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FTC And States Sue Sham Cancer Charities

Four cancer "charities" and their operators have been charged with bilking more than $187 million from consumers. The Federal Trade Commission, along with each of the 50 states and the District of Columbia, says the charities claimed to be providing assistance to cancer patients, but the donations were in reality benefiting only "the perpetrators, their families and friends, and fundraisers."

Here's NPR's Jim Zarroli's report on the suit:

"Officials say they told donors that the money went to services like hospice care and transporting chemotherapy patients. In reality, they say, 85 percent went to professional fundraisers and much of the rest went to pay for trips, concert tickets and jet ski outings. Two of the charities — the Breast Cancer society and Children's Cancer Fund of America — have agreed to settle the suits and disband. But the Cancer Fund of America and Cancer Support Services, as well as one official of the charities, are fighting the allegations."

The FTC says the defendants "used telemarketing calls, direct mail, websites and materials distributed by the Combined Federal Campaign, which raises money from federal employees for non-profit organizations, to portray themselves as legitimate charities."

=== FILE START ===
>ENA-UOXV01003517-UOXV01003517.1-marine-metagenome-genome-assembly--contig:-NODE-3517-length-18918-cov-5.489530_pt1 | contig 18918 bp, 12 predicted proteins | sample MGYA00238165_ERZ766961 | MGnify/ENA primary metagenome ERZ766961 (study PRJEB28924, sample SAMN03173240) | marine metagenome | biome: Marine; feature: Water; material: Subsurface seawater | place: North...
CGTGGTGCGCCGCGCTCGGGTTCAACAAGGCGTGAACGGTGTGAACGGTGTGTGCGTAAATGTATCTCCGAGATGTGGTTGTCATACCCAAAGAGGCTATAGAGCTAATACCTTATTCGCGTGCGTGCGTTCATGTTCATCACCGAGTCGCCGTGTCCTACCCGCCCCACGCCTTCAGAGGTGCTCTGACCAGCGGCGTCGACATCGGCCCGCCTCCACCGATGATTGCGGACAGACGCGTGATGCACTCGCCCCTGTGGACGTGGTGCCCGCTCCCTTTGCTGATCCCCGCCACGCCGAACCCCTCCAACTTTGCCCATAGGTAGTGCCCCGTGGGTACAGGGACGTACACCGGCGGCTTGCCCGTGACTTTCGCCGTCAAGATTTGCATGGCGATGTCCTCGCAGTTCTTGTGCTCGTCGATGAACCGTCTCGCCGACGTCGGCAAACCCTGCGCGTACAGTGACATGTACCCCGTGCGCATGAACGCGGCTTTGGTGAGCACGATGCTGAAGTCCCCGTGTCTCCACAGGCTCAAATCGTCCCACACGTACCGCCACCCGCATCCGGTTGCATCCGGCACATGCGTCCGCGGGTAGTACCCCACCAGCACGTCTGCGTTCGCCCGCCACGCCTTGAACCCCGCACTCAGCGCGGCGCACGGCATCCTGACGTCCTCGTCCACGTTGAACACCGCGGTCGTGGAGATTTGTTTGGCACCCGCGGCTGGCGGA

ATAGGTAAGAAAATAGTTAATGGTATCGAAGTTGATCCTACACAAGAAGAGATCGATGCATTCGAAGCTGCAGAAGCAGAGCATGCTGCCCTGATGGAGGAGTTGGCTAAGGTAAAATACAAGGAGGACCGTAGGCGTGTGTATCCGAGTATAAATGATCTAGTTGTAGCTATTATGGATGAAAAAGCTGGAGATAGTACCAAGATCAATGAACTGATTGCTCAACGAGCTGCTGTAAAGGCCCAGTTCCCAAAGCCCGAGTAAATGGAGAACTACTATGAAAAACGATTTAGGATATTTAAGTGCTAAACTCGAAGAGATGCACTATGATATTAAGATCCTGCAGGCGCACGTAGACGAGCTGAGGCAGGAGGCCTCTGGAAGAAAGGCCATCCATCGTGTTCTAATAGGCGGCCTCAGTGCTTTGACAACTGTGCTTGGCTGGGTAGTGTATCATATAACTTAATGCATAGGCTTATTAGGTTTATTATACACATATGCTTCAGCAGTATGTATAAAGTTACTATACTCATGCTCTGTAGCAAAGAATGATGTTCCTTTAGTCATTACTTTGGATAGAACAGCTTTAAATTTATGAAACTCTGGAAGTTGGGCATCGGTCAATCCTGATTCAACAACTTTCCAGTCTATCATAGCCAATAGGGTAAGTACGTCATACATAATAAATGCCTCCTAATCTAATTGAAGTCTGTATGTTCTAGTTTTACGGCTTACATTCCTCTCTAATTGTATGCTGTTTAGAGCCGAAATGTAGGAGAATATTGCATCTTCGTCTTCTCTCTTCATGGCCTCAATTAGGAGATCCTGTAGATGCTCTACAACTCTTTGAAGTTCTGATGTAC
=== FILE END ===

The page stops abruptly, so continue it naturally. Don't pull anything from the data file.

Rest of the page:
In fact, the FTC says, the charities "operated as personal fiefdoms characterized by rampant nepotism, flagrant conflicts of interest and excessive insider compensation."

One of those cited, The Breast Cancer Society, has a post on its website, signed by James T. Reynolds II, the group's executive director. It says charities are "increasingly facing the scrutiny of government regulators in the U.S.," and adds:

"Our Board of Directors has decided that it does not help those who we seek to serve, and those who remain in need, for us to engage in a highly publicized, expensive, and distracting legal battle around our fundraising practices."

Mark Hammond, the South Carolina secretary of state, said the action "should remind everyone to be vigilant when giving to charity. This case is an unfortunate example of why I always tell my constituents to give from the heart, but give smart."

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NPR News' Brian Naylor is a correspondent on the Washington Desk. In this role, he covers politics and federal agencies.